Barbara Henning and Maureen Owen Poetry Tour Reading
Join us as Poets Maureen Owen and Barbara Henning stop in New Orleans on their traveling writing tour.
Poet and fiction writer Barbara Henning was born in Detroit, Michigan. She attended Wayne State University before moving to New York City with her two children in 1983. She has also lived in Tucson, Arizona. Lewis Warsh published her first book of poems, Smoking in the Twilight Bar (United Artists, 1988). Subsequent poetry collections include: Love Makes Thinking Dark (United Artists, 1995), Detective Sentences (Spuyten Duyvil, 2001), My Autobiography (United Artists, 2007), Cities and Memory (Chax Press, 2010), A Swift Passage (Quale Press, 2013), and A Day Like Today(Negative Capability Press, 2015). She is also the author of four novels: Just Like That, Thirty Miles to Rosebud, You Me and the Insects, and Black Lace. Between 2003 and 2014, she published a series of 16 limited artist pamphlets, combining photography and poetry. Henning is also the editor of a book of interviews, Looking Up Harryette Mullen (Belladonna, 2011), and The Selected Prose of Bobbie Louise Hawkins(Blazevox, 2012). She was also the editor of the poetry and art journal, Long News: In the Short Century, from 1990 to 1995. As a long-time yoga practitioner, she has lived and studied in Mysore, India with Shankaranarayana Jois. Henning has taught at Naropa University, the University of Arizona, and Long Island University in Brooklyn, where she is professor emerita.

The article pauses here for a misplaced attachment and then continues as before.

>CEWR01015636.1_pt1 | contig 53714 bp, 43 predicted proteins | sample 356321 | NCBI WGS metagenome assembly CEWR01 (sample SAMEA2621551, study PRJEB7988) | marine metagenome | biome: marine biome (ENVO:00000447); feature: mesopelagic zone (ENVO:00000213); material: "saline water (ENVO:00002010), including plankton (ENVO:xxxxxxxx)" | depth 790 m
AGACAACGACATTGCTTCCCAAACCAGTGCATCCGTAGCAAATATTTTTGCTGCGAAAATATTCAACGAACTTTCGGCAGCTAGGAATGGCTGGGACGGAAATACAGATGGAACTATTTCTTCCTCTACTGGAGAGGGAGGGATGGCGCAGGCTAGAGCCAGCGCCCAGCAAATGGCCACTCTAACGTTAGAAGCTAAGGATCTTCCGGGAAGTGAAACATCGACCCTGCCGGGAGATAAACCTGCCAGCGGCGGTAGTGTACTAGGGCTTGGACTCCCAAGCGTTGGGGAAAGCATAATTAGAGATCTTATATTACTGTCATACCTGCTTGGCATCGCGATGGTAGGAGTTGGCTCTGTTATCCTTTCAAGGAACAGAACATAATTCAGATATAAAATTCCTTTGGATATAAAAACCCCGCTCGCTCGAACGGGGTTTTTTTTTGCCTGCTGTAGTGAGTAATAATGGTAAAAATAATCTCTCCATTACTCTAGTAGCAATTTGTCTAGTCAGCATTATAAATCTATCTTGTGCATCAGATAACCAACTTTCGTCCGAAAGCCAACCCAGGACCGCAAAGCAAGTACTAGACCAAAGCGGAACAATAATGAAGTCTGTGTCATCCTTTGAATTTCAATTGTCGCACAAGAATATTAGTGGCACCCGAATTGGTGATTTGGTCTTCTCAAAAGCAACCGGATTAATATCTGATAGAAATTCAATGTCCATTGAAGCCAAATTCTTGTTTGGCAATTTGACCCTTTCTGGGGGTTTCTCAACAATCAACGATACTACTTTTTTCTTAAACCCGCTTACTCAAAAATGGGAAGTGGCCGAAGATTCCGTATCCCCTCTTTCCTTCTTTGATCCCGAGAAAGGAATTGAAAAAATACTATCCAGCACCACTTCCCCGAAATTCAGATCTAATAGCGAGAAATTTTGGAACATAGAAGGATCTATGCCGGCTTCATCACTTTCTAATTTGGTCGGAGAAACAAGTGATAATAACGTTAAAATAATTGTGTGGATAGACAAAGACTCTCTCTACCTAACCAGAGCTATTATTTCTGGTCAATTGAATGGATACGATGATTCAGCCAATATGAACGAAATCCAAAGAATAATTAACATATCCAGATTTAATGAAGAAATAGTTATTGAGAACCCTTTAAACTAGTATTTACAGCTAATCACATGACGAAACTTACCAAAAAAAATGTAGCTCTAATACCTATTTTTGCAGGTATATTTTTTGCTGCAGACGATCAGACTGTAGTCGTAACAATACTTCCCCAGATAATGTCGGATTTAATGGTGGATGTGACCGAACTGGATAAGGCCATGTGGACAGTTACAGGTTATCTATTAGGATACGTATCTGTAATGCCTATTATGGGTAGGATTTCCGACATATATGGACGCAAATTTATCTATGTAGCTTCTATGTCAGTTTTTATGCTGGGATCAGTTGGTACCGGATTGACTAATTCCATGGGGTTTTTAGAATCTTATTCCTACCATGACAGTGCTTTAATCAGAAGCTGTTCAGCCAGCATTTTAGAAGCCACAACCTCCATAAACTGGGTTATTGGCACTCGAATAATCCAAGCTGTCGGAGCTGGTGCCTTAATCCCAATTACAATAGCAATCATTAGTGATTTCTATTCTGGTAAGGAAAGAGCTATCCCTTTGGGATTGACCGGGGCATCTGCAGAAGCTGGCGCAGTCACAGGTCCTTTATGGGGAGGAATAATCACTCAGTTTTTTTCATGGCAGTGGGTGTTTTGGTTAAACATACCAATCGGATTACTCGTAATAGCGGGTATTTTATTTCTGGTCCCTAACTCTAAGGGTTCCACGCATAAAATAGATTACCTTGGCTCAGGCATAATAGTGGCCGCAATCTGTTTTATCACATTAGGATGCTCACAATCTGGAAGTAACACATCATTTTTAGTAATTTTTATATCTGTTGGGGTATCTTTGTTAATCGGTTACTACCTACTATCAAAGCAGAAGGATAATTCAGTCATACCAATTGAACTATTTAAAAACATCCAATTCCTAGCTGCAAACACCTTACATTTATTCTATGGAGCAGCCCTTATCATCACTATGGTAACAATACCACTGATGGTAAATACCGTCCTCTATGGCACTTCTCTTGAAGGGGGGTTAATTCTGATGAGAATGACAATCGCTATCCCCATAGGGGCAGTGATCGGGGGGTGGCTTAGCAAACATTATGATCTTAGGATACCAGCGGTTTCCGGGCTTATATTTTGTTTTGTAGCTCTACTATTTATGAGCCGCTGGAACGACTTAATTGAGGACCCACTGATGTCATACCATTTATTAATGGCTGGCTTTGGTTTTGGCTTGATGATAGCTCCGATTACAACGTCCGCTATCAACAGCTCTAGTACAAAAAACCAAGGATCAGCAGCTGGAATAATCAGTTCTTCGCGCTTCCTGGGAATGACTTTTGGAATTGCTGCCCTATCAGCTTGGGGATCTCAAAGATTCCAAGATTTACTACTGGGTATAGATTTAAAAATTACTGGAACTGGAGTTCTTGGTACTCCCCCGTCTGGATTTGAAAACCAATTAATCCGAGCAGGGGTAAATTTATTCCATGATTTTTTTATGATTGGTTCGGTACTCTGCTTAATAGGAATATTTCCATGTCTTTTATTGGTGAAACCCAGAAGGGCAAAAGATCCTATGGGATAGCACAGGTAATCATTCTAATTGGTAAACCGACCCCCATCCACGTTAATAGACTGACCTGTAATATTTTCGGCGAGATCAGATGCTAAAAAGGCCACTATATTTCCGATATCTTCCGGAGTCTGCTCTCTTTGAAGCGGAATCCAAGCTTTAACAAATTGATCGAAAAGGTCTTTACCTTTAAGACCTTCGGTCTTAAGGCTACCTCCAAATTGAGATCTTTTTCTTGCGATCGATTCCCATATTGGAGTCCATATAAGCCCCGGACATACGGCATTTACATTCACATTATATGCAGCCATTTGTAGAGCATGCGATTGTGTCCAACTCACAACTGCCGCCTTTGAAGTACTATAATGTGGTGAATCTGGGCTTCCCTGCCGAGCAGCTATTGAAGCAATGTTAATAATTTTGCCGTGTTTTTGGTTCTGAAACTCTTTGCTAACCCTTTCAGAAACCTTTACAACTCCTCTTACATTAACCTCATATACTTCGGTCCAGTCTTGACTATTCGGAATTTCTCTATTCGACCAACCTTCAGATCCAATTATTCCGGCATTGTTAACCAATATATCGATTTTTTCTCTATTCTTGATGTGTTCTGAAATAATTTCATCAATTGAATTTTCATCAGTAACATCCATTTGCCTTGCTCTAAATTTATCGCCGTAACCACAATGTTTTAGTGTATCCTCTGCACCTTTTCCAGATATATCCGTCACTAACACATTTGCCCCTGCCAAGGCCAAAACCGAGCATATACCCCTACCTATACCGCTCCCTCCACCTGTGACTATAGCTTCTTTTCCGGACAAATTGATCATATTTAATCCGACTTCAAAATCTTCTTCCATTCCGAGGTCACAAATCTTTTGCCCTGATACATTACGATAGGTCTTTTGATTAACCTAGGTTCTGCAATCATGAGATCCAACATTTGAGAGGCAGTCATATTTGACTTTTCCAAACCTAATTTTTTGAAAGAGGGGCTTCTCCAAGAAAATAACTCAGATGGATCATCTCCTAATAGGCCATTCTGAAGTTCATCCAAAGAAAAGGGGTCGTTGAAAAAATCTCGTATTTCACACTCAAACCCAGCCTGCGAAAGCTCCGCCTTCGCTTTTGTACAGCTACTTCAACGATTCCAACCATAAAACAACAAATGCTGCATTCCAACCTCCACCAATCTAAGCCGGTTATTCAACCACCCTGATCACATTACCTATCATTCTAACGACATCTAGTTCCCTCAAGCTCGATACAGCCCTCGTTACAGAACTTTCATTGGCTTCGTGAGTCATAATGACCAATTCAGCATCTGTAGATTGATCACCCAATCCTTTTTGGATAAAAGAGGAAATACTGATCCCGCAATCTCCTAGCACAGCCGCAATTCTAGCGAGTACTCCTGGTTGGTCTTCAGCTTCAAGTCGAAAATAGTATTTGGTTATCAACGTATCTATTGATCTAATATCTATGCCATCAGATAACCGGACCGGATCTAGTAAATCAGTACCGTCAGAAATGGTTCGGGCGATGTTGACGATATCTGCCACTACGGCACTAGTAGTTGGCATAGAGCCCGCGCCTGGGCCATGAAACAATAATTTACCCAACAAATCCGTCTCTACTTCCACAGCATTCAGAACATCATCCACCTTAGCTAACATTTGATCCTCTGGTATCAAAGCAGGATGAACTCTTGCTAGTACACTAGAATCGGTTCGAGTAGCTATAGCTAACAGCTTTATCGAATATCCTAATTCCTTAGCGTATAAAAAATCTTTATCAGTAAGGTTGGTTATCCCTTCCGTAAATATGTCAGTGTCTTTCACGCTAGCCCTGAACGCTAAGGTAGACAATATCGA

Born in Graceville, Minnesota, poet and editor Maureen Owen was educated at Seattle University and San Francisco State University, where she earned a BA. In 1965, she moved to Japan, where she studied the practices of haiku and renku as well as Zen Buddhism. She moved to New York City in 1968, where she worked as program coordinator for the Poetry Project at St. Mark’s Church. In 1969, she founded the literary magazine Telephone and the press Telephone Books, where she published many New York School poets, including Ted Berrigan. Owen often builds her rangy, sharp, carefully structured lyric poems as longer sequences, paying precise and shifting attention to space, breath, and image. In a review of Erosion’s Pull for BOMB Magazine, Patricia Spears Jones observes, “For more than 25 years, Maureen Owen has been creating poems that explore the malleability of the page—how space becomes its own punctuation or phrase. Few poets examine American family life, feminism, art history, and the natural world with an underlying awareness and understanding of both Eastern and Western spirituality and thought: Buddhism and Catholicism.” Owen is the author of numerous collections of poetry, including Edges of Water(2013), Erosion’s Pull (2006), American Rush: Selected Poems (1998), American Book Award–winner AE (Amelia Earhart) (1984), and The No-Travels Journal(1975). For nearly 30 years, she collaborated with a group of poets, including Pat Nolan and Sandy Berrigan, on the haikai no renga collection Poetry For Sale (2015). Her work is also featured in the anthology Moving Borders: Three Decades of Innovative Writing by Women (1998). A recipient of grants from the National Endowment for the Arts, the Foundation for Contemporary Arts, and the Fund for Poetry, Owen has taught in the Naropa University low-residency MFA program and at Edinboro University and has served on the boards of the Poetry Project at St. Mark’s Church and the Coordinating Council of Literary Magazines. Owen now lives in Denver. A selection of her papers is held at the University of California San Diego.